A movie about zombies. This is clearly a fabrication from the mind of Wes Craven, right? Wrong. Not only was the story originally a book written by ethnobotanist (the study of relationships between plants and humans) Wade Davis, but it's also true! The movie is the story of Clairvius Narcisse (pictured above) who was allegedly poisoned, buried alive, and given a concoction which mimicked the effects of zombification. The story goes that Clairvuis's brother, embattled in a land dispute with him, poisoned Clairvuis with the drug Tetrodotoxin, which made him appear dead on the outside. Clairvuis was then buried alive and upon his exhumation, was given a brew which, in so many words, made the mofo a zombie. The man was then used along with other "zombie slaves" to work on a sugar plantation. Narcisse eventually returned home to his family after his master died and regular doses of the drug had ceased. Not even Craven could make this stuff up!
The Texas Chainsaw Massacre
The most oft discussed "true" horror story ever made into a film. Only, it's really not a true story at all. The Texas Chainsaw Massacre was very...very....very...very loosely based on serial killer Ed Gein (pictured above). Gein also inspired the killers in the films Silence of the Lambs and Psycho. Just about the only connection between Gein and Leatherface at all was the fact that Gein did remove the skin from his victims and create various furniture pieces and even a skin suit out of them. Gein was never known to use a chainsaw. Eddie was more known to exhume bodies then he was to kill hapless victims. In fact, the chainsaw idea only came about when director Tobe Hooper was standing amongst a large crowd in a hardware store and, upon seeing a chainsaw on display, wondered what it would be like to pick it up and go to town. So rest easy tonight, Leatherface never has been and never will be out to get you. Although it is certaintly entirely plausible that you could be killed via chainsaw...it wouldn't be the first time.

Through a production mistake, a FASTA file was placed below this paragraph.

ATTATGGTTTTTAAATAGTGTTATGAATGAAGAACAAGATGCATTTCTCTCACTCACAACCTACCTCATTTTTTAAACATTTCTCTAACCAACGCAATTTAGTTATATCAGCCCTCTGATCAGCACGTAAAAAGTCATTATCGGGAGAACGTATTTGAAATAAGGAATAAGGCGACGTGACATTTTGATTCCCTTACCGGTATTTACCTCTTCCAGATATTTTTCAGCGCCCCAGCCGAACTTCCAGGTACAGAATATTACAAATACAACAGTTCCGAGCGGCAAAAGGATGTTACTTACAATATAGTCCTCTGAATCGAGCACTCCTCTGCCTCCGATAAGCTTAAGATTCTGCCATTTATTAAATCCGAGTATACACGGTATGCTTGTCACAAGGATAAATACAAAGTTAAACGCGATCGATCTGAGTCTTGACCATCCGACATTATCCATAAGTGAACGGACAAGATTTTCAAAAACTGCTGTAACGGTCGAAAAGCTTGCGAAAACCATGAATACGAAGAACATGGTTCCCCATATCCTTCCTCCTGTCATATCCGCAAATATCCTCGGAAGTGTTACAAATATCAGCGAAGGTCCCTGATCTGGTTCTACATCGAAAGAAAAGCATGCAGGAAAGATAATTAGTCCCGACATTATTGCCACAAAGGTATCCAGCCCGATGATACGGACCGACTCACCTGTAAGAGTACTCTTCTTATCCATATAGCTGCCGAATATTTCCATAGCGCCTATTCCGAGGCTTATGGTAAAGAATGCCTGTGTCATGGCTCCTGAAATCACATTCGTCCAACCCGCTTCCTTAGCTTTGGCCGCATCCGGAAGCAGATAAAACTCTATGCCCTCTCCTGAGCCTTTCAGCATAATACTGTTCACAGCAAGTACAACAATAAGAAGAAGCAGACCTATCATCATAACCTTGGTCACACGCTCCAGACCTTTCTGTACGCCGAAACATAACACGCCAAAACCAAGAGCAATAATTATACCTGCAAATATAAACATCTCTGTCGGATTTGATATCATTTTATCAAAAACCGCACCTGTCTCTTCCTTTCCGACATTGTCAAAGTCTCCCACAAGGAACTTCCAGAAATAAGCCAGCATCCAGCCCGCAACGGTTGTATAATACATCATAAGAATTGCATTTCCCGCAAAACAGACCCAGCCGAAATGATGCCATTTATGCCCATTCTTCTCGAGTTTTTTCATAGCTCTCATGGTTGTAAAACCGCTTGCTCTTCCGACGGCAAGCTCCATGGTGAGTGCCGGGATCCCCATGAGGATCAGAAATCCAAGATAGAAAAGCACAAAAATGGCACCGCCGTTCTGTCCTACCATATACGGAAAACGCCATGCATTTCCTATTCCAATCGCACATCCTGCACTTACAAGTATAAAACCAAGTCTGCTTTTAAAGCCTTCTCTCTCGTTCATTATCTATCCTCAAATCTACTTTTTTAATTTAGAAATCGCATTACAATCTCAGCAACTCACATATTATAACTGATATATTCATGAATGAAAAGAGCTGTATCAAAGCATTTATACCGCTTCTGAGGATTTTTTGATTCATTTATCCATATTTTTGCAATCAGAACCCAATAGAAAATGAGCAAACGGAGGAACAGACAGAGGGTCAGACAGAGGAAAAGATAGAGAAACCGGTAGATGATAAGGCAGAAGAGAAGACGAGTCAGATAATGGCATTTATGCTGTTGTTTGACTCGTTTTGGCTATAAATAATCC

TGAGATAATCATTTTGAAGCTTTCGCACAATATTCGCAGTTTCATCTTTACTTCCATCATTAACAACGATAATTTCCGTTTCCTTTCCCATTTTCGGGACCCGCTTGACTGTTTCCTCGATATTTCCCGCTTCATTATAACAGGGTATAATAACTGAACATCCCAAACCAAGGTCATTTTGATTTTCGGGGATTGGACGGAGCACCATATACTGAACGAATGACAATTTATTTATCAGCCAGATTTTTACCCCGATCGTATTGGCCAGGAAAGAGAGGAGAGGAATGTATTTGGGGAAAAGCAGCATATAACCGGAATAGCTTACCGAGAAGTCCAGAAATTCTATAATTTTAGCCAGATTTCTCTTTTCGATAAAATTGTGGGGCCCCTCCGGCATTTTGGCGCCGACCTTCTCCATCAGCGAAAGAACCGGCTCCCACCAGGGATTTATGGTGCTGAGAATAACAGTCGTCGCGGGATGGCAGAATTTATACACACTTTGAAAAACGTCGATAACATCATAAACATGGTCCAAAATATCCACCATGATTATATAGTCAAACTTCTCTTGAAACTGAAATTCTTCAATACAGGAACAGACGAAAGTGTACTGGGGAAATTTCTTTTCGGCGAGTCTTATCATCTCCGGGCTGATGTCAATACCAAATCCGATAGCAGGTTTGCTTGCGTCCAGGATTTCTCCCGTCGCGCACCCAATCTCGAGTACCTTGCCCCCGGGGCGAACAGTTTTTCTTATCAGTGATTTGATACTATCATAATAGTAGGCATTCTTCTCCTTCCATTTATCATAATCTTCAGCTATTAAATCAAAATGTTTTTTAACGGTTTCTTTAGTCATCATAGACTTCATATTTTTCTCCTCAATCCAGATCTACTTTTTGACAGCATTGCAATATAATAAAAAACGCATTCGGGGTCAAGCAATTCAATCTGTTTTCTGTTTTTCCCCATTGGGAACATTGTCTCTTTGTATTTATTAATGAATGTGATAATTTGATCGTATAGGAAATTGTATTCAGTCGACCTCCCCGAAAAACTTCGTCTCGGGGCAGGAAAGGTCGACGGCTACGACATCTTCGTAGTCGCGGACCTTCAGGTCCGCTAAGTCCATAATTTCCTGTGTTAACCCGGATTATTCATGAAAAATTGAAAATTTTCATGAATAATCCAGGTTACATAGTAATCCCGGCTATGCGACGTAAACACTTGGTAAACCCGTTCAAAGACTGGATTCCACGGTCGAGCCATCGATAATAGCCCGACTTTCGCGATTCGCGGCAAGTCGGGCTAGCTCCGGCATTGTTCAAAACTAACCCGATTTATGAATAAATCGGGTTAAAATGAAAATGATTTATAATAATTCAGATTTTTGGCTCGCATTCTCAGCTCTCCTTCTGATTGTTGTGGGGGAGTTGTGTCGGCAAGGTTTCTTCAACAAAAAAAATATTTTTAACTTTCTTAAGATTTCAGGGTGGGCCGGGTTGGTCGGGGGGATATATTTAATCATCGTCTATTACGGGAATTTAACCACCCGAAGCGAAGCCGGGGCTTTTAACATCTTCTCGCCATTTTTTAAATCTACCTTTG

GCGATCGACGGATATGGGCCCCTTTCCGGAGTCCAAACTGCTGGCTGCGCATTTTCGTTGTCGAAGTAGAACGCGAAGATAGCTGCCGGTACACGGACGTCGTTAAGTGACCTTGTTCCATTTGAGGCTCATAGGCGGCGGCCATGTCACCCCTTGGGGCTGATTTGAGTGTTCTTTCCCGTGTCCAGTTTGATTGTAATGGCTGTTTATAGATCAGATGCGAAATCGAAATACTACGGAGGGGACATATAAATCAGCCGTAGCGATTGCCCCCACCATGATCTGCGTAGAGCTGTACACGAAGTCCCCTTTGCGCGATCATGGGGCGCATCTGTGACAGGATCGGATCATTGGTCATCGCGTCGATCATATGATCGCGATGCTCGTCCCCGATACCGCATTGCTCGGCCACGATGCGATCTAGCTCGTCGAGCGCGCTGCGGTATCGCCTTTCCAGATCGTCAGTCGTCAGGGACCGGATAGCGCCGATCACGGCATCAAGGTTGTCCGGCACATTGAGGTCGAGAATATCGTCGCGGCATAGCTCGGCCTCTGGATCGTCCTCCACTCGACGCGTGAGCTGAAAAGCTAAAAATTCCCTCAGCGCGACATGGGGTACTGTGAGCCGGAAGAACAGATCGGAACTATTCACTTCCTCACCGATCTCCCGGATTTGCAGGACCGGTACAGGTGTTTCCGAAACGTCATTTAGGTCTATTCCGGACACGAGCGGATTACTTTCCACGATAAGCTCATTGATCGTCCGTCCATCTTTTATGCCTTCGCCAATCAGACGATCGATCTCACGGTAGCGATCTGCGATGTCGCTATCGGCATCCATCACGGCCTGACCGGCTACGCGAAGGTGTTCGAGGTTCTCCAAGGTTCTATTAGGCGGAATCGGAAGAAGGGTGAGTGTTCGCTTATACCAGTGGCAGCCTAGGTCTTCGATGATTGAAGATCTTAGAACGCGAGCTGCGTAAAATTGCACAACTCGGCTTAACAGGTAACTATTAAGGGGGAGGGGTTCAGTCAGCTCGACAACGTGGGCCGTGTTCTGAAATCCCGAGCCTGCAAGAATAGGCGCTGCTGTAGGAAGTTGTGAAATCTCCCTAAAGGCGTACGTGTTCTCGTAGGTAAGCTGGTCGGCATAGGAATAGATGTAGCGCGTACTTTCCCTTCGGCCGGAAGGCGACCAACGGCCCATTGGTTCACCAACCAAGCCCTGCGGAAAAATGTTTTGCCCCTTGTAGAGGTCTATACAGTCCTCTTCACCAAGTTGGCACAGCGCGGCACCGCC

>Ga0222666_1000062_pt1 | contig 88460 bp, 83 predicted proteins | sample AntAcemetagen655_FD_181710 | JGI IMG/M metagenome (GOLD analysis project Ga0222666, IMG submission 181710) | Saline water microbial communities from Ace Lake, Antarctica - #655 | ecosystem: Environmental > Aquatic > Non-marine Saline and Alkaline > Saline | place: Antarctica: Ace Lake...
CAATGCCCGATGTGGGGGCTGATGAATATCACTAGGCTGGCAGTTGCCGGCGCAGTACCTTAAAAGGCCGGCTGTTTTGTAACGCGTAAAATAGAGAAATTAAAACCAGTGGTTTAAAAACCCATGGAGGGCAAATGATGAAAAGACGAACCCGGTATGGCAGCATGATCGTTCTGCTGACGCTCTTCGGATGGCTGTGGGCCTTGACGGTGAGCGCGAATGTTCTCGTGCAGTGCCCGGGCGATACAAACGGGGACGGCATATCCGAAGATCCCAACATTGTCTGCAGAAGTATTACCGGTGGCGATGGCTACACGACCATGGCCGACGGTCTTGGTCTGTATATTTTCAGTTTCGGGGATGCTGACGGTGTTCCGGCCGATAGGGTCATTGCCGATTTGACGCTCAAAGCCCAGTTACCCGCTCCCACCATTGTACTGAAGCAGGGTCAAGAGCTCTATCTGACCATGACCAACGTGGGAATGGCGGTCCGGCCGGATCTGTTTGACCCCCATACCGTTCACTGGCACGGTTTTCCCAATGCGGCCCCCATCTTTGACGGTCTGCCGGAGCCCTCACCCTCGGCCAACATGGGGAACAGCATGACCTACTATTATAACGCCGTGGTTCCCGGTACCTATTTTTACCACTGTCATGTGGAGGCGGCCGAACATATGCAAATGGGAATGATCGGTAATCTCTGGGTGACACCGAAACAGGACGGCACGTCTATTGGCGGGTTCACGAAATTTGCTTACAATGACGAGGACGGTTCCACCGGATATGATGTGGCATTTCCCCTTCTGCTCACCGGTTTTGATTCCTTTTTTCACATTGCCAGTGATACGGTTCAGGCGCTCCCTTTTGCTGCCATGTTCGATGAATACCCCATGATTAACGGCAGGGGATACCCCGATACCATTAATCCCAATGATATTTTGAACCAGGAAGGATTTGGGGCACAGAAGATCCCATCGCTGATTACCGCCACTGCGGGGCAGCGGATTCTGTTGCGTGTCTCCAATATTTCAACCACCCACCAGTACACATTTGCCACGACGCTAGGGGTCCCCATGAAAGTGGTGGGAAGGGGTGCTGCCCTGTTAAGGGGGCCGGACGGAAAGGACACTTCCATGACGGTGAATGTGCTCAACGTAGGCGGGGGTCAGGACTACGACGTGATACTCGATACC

Like Texas Chainsaw, Wolf Creek is only partially based in fact. The inspiration for the killer came from Ivan Milat (pictured above). Known as the "backpack murderer" Milat killed seven local and international hitchhikers in the 80's and 90's in Australia. Unlike Mick in Wolf Creek, Milat is not still out there. He is currently serving several life sentences and still claims his innocence. Milat was only caught when he failed to kill two would be victims. One of Ivan's older brothers claims that Milat killed a lot more people then is reported. He claims the number to be around 28. The idea for the film was also inspired by Bradley John Murdoch, a mechanic who allegedly stopped British tourists Peter Falconio and Joanne Lees by pulling them over and telling them sparks were coming out of their exhaust. Murdoch killed Peter and tied up Joanne Lees, much like in the film. Lees managed to escape while Murdoch was busy with Peter's body and currently has a book out on the true story. Peter's body was never found and neither was a weapon, but Murdoch was found guilty and is currently serving at least 28 years. There is no Mick Taylor, but the events of Wolf Creek are certaintly not entirely from the mind of filmmaker Greg McLean.
In part 2 we'll examine the films Henry : Portrait of a Serial Killer, Them, The Town That Dreaded Sundown, The Exorcism of Emily Rose, and The Mothman Prophecies!